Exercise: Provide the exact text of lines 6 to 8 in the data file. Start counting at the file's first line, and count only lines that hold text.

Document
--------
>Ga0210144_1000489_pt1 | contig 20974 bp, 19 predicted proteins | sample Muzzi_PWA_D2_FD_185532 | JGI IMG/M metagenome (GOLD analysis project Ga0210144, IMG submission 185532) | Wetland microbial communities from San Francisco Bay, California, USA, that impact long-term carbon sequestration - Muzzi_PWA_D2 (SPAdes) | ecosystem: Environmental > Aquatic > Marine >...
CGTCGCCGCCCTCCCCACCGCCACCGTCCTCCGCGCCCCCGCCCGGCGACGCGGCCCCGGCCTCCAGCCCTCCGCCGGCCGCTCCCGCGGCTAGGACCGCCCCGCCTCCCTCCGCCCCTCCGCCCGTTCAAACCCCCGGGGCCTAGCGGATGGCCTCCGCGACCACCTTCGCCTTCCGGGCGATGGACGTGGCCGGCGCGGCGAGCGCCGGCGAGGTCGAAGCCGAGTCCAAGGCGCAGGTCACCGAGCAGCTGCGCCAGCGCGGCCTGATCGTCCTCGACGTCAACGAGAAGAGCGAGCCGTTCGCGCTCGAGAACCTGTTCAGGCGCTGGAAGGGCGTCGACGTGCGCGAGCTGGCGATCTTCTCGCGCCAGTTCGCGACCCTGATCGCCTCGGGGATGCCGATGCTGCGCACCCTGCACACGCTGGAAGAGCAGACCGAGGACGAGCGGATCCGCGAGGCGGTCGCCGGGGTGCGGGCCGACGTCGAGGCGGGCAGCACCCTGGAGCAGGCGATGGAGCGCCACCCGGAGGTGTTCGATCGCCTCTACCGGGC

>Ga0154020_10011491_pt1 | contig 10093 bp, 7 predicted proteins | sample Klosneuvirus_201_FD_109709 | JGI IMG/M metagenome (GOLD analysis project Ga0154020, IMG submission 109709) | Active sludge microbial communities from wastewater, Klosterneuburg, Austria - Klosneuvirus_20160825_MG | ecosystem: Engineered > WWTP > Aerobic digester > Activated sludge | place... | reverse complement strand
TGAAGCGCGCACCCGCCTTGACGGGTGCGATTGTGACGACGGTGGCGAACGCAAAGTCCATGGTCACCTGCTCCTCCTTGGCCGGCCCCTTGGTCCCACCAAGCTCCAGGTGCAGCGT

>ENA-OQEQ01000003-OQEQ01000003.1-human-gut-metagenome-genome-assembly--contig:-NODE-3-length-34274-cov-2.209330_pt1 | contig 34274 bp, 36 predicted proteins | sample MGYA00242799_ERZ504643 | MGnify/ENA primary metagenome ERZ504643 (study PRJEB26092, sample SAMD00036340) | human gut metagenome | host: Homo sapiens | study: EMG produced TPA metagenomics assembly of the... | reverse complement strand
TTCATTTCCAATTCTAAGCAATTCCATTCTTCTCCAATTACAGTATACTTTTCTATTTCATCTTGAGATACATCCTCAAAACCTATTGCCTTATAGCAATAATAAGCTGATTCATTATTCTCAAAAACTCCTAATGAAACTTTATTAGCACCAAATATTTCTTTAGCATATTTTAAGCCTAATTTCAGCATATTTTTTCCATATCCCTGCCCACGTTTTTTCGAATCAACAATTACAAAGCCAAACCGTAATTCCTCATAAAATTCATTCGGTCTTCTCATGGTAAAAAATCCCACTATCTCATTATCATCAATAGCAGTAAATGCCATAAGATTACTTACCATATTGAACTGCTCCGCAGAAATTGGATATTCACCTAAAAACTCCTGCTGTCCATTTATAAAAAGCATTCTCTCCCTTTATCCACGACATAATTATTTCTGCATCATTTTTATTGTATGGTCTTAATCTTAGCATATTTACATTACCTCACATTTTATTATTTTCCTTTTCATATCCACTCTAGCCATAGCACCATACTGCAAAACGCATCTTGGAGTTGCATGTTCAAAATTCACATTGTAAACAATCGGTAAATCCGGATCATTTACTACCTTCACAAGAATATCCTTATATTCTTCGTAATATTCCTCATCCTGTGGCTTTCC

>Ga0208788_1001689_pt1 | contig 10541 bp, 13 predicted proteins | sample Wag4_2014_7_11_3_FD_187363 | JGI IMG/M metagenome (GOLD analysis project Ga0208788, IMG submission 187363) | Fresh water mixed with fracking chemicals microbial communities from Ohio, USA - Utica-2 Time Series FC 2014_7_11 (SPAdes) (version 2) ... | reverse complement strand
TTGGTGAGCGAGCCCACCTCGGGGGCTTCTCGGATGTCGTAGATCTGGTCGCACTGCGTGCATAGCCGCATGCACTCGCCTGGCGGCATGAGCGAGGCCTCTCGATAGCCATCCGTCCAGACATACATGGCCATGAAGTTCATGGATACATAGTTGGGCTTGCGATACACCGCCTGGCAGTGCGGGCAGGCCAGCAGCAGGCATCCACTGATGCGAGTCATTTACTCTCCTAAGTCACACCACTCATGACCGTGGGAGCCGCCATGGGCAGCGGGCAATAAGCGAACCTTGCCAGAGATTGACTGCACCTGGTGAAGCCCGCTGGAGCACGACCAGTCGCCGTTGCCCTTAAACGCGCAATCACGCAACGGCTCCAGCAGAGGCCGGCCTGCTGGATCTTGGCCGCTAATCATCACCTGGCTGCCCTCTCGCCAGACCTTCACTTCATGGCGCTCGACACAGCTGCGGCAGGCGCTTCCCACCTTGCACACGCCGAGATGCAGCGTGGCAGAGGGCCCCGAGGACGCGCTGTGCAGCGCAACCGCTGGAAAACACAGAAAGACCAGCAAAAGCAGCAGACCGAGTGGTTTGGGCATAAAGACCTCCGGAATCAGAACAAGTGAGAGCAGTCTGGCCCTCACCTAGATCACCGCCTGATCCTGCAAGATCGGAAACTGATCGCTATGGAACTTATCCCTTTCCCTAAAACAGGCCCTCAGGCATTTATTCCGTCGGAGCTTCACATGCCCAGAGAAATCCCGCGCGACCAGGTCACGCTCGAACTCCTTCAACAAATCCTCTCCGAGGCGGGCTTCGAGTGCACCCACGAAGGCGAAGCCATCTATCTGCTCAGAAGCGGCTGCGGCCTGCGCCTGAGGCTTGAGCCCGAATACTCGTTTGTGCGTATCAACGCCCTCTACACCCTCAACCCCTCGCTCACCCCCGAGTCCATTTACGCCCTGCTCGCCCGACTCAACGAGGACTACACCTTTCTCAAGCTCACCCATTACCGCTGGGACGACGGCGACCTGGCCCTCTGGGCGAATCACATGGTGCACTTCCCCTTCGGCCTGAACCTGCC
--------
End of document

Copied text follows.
TTCATTTCCAATTCTAAGCAATTCCATTCTTCTCCAATTACAGTATACTTTTCTATTTCATCTTGAGATACATCCTCAAAACCTATTGCCTTATAGCAATAATAAGCTGATTCATTATTCTCAAAAACTCCTAATGAAACTTTATTAGCACCAAATATTTCTTTAGCATATTTTAAGCCTAATTTCAGCATATTTTTTCCATATCCCTGCCCACGTTTTTTCGAATCAACAATTACAAAGCCAAACCGTAATTCCTCATAAAATTCATTCGGTCTTCTCATGGTAAAAAATCCCACTATCTCATTATCATCAATAGCAGTAAATGCCATAAGATTACTTACCATATTGAACTGCTCCGCAGAAATTGGATATTCACCTAAAAACTCCTGCTGTCCATTTATAAAAAGCATTCTCTCCCTTTATCCACGACATAATTATTTCTGCATCATTTTTATTGTATGGTCTTAATCTTAGCATATTTACATTACCTCACATTTTATTATTTTCCTTTTCATATCCACTCTAGCCATAGCACCATACTGCAAAACGCATCTTGGAGTTGCATGTTCAAAATTCACATTGTAAACAATCGGTAAATCCGGATCATTTACTACCTTCACAAGAATATCCTTATATTCTTCGTAATATTCCTCATCCTGTGGCTTTCC

>Ga0208788_1001689_pt1 | contig 10541 bp, 13 predicted proteins | sample Wag4_2014_7_11_3_FD_187363 | JGI IMG/M metagenome (GOLD analysis project Ga0208788, IMG submission 187363) | Fresh water mixed with fracking chemicals microbial communities from Ohio, USA - Utica-2 Time Series FC 2014_7_11 (SPAdes) (version 2) ... | reverse complement strand
TTGGTGAGCGAGCCCACCTCGGGGGCTTCTCGGATGTCGTAGATCTGGTCGCACTGCGTGCATAGCCGCATGCACTCGCCTGGCGGCATGAGCGAGGCCTCTCGATAGCCATCCGTCCAGACATACATGGCCATGAAGTTCATGGATACATAGTTGGGCTTGCGATACACCGCCTGGCAGTGCGGGCAGGCCAGCAGCAGGCATCCACTGATGCGAGTCATTTACTCTCCTAAGTCACACCACTCATGACCGTGGGAGCCGCCATGGGCAGCGGGCAATAAGCGAACCTTGCCAGAGATTGACTGCACCTGGTGAAGCCCGCTGGAGCACGACCAGTCGCCGTTGCCCTTAAACGCGCAATCACGCAACGGCTCCAGCAGAGGCCGGCCTGCTGGATCTTGGCCGCTAATCATCACCTGGCTGCCCTCTCGCCAGACCTTCACTTCATGGCGCTCGACACAGCTGCGGCAGGCGCTTCCCACCTTGCACACGCCGAGATGCAGCGTGGCAGAGGGCCCCGAGGACGCGCTGTGCAGCGCAACCGCTGGAAAACACAGAAAGACCAGCAAAAGCAGCAGACCGAGTGGTTTGGGCATAAAGACCTCCGGAATCAGAACAAGTGAGAGCAGTCTGGCCCTCACCTAGATCACCGCCTGATCCTGCAAGATCGGAAACTGATCGCTATGGAACTTATCCCTTTCCCTAAAACAGGCCCTCAGGCATTTATTCCGTCGGAGCTTCACATGCCCAGAGAAATCCCGCGCGACCAGGTCACGCTCGAACTCCTTCAACAAATCCTCTCCGAGGCGGGCTTCGAGTGCACCCACGAAGGCGAAGCCATCTATCTGCTCAGAAGCGGCTGCGGCCTGCGCCTGAGGCTTGAGCCCGAATACTCGTTTGTGCGTATCAACGCCCTCTACACCCTCAACCCCTCGCTCACCCCCGAGTCCATTTACGCCCTGCTCGCCCGACTCAACGAGGACTACACCTTTCTCAAGCTCACCCATTACCGCTGGGACGACGGCGACCTGGCCCTCTGGGCGAATCACATGGTGCACTTCCCCTTCGGCCTGAACCTGCC